Spring 2018 – Supporting Better Choices

The best efforts against poverty reinforce what people are doing right

Do you know why most people are poor, and what would make them better off? Mauricio Miller is pretty sure you do not. In The Alternative: Most of What You Believe About Poverty Is Wrong, he argues that people involved in anti-poverty work today regularly do more harm than good. In fact, he fires staffers within his organization who simply “help” poor families.

Low-income families, Miller says, need to be aided to solve their own problems, not temporarily rescued with outside resources. “Helping” people may sound charitable, but it keeps the helper in control, makes the beneficiary dependent, and only offers short-term boosts. In Miller’s view, it doesn’t matter if someone is dependent on government aid or dependent on private charity. Either way the result is bad.


The Alternative: Most of What You Believe About Poverty Is Wrong by Mauricio Miller

Founder of the Family Independence Initiative, Miller has devoted his life to serving low-income families and children. His book offers a refreshing account of an accomplished poverty warrior who realized one day he had been fighting the war in the wrong way. It was only after he received national attention as a guest of President Bill Clinton during the 1999 State of the Union address that he changed the trajectory of his career.

Miller finally recognized that poor people’s lives usually improve for reasons other than the assistance they receive from the social-services sector. This conclusion brought him back to his own experience as the son of a hardworking, immigrant, single mother. By working multiple jobs, his mother gave her children a shot at the American Dream. She never asked for anything, and implored her son to make good choices, work hard at school, and get a good job. Making good choices, Miller writes, is the key to overcoming poverty.

Of course, in order to make good choices, one needs to have options. Miller got a chance to attend college at UC Berkeley. He grabbed it, majoring in engineering. Like J. D. Vance’s Hillbilly Elegy, Miller’s experience is a story of cultural displacement. He noticed that everyone else in his dorm expected to have jobs in the future, yet he fretted about whether he would get hired after graduating. He realized that family and friends provide a base for future opportunity that poor individuals often can’t grasp.

The best way to improve the lives of the poor, Miller believes, is to support their own efforts to expand their options and choices. Anyone who wants to be useful “must first recognize the thousands of right things that people are doing for themselves.” Those are the elements most likely to grow into something more valuable. The best way to be of assistance might be matching the savings a person is already putting aside to buy a house. Or helping someone transform her second job into a main line of work. Or getting a child who is attentive to his studies into a better school.

Miller developed an alternative view of overcoming poverty that emphasizes increasing the opportunities available to poor people, avoiding “expert” guidance or control of the poor, and building up the community networks that surround and support low-income people. He founded the Family Independence Initiative to promote this approach.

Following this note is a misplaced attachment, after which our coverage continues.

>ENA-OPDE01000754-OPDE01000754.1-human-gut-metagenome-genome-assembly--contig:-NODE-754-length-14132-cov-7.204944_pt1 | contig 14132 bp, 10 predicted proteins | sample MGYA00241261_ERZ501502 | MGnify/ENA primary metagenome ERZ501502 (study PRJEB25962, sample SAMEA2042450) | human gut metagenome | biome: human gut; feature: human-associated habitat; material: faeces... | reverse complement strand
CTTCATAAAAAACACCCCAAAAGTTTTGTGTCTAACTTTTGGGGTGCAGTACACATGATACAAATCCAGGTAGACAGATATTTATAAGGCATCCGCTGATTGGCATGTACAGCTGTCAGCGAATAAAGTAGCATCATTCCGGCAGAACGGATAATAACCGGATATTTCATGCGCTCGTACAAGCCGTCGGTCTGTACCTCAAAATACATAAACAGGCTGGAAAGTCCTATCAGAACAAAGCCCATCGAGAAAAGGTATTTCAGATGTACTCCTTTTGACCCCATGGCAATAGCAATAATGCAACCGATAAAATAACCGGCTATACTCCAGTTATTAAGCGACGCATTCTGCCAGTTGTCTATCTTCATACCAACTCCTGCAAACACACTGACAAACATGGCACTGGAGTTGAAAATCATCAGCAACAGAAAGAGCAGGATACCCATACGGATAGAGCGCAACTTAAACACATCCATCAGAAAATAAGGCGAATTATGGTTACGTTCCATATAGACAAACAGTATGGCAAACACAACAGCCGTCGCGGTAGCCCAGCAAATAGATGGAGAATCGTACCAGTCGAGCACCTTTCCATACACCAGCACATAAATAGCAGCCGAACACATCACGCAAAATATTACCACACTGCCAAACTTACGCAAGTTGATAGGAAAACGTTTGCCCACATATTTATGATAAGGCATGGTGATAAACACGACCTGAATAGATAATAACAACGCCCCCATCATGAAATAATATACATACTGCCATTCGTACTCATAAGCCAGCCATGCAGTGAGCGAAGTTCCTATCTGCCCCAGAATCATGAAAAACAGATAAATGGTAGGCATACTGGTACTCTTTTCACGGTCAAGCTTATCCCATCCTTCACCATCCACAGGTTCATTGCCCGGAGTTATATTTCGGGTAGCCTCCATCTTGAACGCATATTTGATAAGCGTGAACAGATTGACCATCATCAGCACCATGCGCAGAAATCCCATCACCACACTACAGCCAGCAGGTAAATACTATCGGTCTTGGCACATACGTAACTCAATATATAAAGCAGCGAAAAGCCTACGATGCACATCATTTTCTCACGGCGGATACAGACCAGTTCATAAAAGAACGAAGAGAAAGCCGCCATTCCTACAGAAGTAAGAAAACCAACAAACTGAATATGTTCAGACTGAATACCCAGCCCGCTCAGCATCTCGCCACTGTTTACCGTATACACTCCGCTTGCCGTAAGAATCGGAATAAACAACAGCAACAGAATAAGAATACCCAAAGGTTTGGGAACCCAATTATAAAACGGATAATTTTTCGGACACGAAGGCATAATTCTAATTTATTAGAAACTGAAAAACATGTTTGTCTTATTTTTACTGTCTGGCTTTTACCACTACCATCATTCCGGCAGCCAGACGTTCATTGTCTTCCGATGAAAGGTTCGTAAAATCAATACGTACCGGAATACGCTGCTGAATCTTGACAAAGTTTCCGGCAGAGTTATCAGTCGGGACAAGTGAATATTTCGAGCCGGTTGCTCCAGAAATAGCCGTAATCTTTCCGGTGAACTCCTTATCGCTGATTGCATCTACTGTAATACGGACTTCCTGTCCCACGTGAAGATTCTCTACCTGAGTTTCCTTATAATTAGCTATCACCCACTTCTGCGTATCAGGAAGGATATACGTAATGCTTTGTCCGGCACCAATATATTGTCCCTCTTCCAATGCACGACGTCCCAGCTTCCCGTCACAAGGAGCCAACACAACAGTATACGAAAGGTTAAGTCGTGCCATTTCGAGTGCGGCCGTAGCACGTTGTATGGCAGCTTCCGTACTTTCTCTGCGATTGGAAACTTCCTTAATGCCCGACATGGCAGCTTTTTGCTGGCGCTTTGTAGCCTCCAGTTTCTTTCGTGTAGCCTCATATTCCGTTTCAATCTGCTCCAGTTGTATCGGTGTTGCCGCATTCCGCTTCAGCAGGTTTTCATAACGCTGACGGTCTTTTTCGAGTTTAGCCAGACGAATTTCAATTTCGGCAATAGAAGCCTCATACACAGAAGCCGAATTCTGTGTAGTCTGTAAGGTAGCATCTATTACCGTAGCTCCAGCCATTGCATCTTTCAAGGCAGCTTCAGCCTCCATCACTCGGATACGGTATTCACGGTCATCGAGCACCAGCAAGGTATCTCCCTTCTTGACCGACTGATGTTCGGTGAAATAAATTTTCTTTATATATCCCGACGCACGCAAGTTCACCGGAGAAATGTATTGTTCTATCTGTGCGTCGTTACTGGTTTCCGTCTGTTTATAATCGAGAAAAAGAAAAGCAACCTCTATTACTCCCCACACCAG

FII has made great strides in gathering information on productive things poor families are already doing to improve their lives. For instance, FII found that many low-income people work side jobs for cash. Rather than turning this into a demand for higher minimum wages, as poverty activists often do, Miller believes side work should be encouraged and nurtured.

Miller’s book is refreshingly devoid of the usual jargon about inequality and poverty. He does not spare policymakers on the left or the right. Both have oversimplified ideas about overcoming poverty, and both often fail to see how the activities of poor people themselves are the key to success. The main target of his criticism is public and private transfers to the poor. Most of these “programs waste time and resources, providing assistance that doesn’t meet the real priorities of the families.”

Miller’s insights can help philanthropists and civic leaders looking for a new template for addressing poverty in their communities and cities. One lesson is that it’s important to create environments where low-income people can solve problems together. Identifying leaders in the community, finding family members who are toiling hard to improve their situation, then creating tools for these individuals to help them succeed at what they are already doing is the right approach.

The school-reform movement is a useful example. By creating vouchers and charter schools, reformers established an environment in which parents could exercise productive options. Proof that there are lots of poor people who will do their part can be seen in the flood of applications for these new education tools.

Philanthropists and community leaders can apply that same approach to other choices parents can make to improve their station. What kind of job training would poor people take up if they had time and money? What would they like to see done in their neighborhoods? There are many low-income households capable of achieving good things when they have options and problem-solving tools, instead of just impersonal transfers and mass entitlements.

Contributing editor Ryan Streeter is the director of domestic policy at the American Enterprise Institute.

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